Changes Coming for 2013 CPT Codes


Jim Collins, CPC, CCC, President, CardiologyCoder.Com, Inc.

The 2013 CPT codes have been finalized; brace for an overhaul in the way you report ablation procedures effective January 1st. Gone are the codes we’ve used for eons to report all SVT and VT ablations — in their place are monolithic beasts which must be conquered to secure full reimbursement for future ablations.

Code 93651 is currently used to report all supraventricular tachycardia ablations. This service is typically reported in addition to a diagnostic EP study and mapping of some sort. Left atrial pacing and recording (93621), Isuprel infusion (93623), and intracardiac echo (93662) are occasionally reported at the time of an SVT ablation.

The biggest problem with code 93651 is that it encompasses all forms of SVT ablation without providing additional credit for complex ablations like atrial fibrillation ablation, arrhythmias originating from multiple focal points, or procedures requiring the interruption of multiple pathways.

CPT 2013 partially fixes this problem by including five new codes that can be used to report ablation procedures in a way that permits more precise reporting of complex procedures. However, the new codes include a lengthy “honey do” list of procedural components that must be performed and documented in order to secure whatever premium payers decide to grant ablation procedures. If we fail to hit every checkbox on the list, it will be necessary to attach the reduced service modifier (52) to the new ablation codes and risk substantial payment reduction.

From the mile-high view, you’ll see four codes available to report basic ablation procedures in 2013. The AV node ablation procedure code (93650) is the same as it ever was — no changes here. However, code 93656 stands out as the new atrial fibrillation ablation code. This is an “all in one” code intended to encompass the full scope of the procedure — kind of. But to report it, you must perform and document each of the listed procedural components. Here they are:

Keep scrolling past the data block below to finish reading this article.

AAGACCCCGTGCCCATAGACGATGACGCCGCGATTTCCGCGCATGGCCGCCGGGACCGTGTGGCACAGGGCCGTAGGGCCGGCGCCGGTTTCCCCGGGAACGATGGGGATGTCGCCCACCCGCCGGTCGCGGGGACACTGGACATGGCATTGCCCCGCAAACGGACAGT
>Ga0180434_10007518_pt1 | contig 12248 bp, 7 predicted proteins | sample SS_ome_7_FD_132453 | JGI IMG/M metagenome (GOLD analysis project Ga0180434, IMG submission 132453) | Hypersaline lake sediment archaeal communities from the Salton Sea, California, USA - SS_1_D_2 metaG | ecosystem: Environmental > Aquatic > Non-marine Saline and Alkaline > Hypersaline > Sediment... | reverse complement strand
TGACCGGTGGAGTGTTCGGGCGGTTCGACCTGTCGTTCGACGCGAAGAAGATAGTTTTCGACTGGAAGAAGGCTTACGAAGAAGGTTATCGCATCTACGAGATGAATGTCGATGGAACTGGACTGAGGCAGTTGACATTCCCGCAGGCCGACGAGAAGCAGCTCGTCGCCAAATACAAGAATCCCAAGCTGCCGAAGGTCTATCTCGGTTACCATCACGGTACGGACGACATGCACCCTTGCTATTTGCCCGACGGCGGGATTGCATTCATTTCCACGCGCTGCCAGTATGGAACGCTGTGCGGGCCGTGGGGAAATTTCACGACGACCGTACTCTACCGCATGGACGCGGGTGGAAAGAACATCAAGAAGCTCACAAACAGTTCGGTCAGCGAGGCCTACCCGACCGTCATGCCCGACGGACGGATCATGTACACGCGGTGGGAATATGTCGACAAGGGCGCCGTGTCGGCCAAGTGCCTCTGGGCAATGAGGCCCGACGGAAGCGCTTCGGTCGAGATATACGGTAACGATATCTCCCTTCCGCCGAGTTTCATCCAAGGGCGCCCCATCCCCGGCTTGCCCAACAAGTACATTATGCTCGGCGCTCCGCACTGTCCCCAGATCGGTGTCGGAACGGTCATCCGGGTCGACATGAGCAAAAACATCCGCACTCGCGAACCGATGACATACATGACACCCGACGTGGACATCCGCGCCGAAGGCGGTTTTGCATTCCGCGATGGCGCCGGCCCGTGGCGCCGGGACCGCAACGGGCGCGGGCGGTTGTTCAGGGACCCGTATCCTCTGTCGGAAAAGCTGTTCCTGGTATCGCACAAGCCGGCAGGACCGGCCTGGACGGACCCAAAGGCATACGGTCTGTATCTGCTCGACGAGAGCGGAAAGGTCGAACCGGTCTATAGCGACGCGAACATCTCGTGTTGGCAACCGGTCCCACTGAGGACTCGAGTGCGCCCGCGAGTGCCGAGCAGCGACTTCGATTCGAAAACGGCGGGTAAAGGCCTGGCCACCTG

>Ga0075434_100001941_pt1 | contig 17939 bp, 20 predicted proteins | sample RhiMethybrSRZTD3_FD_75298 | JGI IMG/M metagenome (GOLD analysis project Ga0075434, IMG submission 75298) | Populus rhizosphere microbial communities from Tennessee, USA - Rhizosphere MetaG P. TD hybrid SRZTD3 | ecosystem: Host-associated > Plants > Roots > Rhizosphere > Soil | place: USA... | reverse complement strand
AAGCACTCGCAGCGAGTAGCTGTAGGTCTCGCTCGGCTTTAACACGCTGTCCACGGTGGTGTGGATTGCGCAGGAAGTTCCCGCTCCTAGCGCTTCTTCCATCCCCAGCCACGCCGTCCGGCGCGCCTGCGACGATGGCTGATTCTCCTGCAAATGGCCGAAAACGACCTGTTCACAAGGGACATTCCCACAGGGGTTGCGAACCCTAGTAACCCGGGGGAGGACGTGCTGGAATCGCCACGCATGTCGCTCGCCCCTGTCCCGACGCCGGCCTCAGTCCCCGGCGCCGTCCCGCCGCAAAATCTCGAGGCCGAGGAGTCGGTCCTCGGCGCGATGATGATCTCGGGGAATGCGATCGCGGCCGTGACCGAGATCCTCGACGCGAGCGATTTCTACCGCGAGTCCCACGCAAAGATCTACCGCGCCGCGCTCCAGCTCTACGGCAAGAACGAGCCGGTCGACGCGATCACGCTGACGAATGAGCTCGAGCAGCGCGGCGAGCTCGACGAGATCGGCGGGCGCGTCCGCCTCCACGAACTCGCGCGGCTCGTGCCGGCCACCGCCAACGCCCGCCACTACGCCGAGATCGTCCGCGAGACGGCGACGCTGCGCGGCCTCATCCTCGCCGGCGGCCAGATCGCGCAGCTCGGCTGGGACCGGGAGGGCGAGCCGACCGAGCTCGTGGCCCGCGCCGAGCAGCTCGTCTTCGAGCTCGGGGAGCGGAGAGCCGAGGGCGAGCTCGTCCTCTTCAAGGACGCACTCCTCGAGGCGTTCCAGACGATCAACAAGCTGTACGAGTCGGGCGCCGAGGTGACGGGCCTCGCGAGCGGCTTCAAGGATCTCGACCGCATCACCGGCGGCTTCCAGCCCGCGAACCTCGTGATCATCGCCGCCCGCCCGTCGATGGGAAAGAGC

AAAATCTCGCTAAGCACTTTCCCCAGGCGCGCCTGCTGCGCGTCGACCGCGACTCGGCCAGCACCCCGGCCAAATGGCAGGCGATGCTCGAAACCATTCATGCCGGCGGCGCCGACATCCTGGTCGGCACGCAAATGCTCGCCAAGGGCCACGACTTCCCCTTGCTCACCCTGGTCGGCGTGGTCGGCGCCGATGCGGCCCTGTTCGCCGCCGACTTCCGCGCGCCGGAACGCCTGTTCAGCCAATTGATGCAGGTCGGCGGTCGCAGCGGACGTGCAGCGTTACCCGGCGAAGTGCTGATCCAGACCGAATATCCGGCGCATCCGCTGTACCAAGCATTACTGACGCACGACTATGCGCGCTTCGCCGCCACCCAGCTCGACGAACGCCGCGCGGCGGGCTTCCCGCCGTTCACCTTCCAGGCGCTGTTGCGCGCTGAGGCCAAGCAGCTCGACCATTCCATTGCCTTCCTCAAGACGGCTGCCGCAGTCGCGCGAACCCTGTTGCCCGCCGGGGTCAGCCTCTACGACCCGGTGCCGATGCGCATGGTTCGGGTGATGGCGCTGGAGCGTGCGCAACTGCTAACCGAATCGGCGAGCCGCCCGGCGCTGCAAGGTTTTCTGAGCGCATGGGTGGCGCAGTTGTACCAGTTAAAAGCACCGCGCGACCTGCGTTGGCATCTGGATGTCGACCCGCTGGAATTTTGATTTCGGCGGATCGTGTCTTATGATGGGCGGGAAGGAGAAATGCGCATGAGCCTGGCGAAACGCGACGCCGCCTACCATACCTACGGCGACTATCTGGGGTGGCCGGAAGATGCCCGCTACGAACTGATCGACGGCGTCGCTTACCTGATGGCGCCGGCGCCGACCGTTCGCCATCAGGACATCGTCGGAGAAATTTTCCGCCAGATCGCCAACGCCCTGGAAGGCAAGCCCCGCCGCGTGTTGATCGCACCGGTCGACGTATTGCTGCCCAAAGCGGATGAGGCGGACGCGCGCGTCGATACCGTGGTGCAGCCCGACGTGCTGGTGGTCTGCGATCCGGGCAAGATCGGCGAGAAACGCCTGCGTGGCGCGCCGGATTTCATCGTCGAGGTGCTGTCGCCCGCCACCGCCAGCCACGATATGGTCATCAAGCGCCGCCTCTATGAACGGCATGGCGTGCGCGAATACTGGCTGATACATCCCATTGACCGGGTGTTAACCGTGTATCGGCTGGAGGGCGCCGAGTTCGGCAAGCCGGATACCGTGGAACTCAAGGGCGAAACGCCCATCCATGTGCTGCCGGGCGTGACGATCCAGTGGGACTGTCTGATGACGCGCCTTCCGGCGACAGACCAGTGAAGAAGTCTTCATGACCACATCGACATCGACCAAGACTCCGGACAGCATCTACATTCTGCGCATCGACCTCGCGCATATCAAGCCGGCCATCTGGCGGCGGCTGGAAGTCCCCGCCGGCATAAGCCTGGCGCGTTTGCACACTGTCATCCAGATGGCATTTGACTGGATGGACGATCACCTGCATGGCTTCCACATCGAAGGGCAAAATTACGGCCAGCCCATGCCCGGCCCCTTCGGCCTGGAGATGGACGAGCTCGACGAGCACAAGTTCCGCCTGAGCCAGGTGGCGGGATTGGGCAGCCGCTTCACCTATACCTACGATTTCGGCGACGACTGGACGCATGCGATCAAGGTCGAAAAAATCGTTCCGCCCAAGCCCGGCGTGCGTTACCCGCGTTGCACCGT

• Multiple transseptal catheterizations
  • Induction or attempted induction of an arrhythmia
  • Right and left atrial pacing (when possible)
  • Right and left atrial recording (when possible)
  • Right ventricular pacing
  • Right ventricular recording
  • His bundle recording
  • Pulmonary vein isolation

If any of these procedural components are missing from your documentation, it will be necessary to report 93656-52 — the dreaded 52 modifier forces the claim to be manually priced by payers (long payment delay and reduced compensation). 

On the bright side, code 93656 does not always have to be reported alone. CPT 2013 introduces an add-on service code that can be used when additional ablations are required after the pulmonary vein isolation portion of the procedure. Code 93657 is used to report “additional linear or focal intracardiac catheter ablation of left or right atrium for treatment of atrial fibrillation remaining after completion of pulmonary vein isolation.” Better yet, CPT 2013 does not restrict us from reporting this add-on code just one time. Therefore, you could rack up some serious RVUs by creating more complete ablative lesion sets during the initial procedure. 

Code 93655 can also be reported after an AF ablation for cases in which the AF ablation unmasks another SVT. This code is to be used for “ablation of discrete mechanism of arrhythmia which is distinct from the primary ablated mechanism.” Like 93657, code 93655 is an “add-on” code that can be reported multiple times.

While the pulmonary vein isolation procedure code does not need to be reported by itself, its definition establishes that it includes transseptal catheterization as well as atrial pacing and recording. Because of this, it would not be appropriate to report these services in addition to code 93656: LA pacing and recording (93621) and transseptal catheterization (93642).

Other than pulmonary vein isolation, all SVT ablations are still considered equal as far as the basic procedure is concerned. AVNRT, WPW, and atrial flutter ablations are lumped together under code 93653. Similar to the code for pulmonary vein isolation, code 93653 has a “honey do” list of procedural components that must be performed in addition to the ablation procedure. The ablation itself is defined as “ablation of fast or slow atrioventricular pathway, accessory atrioventricular connection, cavotricuspid isthmus or other single atrial focus or source of atrial re-entry.” Here is the “honey do” list:

Induction or attempted induction of an arrhythmia

Right atrial pacing

Right atrial recording

Right ventricular pacing

Right ventricular recording

His recording 

The 52 modifier should be applied to 93653 when less than the full list of procedural components is performed and documented. Also similar to the AF ablation procedure coding, the add-on code 93655 can be reported in addition to this SVT ablation code for additional lesions created after the basic ablation procedure is complete.